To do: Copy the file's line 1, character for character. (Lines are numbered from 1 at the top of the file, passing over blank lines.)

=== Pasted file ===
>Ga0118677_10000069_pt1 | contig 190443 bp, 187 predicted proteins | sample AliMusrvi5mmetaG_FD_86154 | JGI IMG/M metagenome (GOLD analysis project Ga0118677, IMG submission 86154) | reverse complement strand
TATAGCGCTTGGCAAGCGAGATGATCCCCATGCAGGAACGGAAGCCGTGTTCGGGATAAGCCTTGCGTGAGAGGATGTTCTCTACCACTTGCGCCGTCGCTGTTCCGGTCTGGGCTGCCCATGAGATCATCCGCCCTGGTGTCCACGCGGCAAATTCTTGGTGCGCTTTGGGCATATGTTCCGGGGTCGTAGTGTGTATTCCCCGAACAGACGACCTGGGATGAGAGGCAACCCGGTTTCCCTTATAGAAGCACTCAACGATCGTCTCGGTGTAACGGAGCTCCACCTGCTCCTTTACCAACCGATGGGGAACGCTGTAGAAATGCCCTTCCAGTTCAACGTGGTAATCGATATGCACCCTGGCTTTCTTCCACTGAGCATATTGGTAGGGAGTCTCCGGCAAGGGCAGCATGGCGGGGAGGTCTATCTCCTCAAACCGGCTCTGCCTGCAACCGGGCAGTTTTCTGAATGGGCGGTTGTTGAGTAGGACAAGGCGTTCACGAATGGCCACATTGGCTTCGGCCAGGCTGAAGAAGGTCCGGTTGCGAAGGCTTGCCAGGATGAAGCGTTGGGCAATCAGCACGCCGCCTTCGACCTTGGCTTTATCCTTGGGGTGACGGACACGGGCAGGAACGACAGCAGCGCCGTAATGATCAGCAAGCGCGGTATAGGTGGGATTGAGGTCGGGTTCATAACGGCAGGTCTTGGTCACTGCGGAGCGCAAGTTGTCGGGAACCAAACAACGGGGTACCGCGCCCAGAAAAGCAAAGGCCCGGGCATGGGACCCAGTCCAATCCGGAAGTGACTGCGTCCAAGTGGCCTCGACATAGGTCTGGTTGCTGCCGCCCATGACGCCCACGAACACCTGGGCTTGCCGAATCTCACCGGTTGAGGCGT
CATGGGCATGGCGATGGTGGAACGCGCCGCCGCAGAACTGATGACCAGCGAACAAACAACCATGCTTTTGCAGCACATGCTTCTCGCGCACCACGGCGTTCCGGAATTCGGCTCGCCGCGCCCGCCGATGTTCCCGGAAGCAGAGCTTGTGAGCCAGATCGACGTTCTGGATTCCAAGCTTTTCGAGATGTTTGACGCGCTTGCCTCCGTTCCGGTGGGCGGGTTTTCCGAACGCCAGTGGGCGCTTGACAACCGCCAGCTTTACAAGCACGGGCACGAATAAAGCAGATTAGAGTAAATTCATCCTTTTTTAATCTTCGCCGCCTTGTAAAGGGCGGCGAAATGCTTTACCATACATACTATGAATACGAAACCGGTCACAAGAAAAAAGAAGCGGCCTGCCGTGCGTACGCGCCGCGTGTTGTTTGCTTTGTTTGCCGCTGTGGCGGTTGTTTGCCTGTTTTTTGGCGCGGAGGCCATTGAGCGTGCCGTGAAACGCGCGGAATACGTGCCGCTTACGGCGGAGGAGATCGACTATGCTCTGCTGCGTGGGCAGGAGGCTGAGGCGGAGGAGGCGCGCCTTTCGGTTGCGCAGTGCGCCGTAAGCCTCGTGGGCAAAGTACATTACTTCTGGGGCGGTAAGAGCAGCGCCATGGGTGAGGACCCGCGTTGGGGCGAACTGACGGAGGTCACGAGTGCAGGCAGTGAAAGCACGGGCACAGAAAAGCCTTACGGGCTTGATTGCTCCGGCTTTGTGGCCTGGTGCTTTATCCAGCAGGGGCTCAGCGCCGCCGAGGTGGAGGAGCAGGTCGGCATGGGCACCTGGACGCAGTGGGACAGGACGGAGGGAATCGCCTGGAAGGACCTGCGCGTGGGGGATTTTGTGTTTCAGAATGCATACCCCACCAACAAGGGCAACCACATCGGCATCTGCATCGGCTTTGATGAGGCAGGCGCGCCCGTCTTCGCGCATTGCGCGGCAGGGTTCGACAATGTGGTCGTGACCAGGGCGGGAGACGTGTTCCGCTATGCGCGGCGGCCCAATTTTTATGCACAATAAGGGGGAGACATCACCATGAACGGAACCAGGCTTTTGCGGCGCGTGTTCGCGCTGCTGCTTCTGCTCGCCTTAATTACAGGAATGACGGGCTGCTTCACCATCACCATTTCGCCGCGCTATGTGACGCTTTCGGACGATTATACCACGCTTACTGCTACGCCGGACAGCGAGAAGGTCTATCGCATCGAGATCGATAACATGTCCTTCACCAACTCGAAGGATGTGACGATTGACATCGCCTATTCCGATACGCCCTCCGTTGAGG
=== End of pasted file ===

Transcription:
>Ga0118677_10000069_pt1 | contig 190443 bp, 187 predicted proteins | sample AliMusrvi5mmetaG_FD_86154 | JGI IMG/M metagenome (GOLD analysis project Ga0118677, IMG submission 86154) | reverse complement strand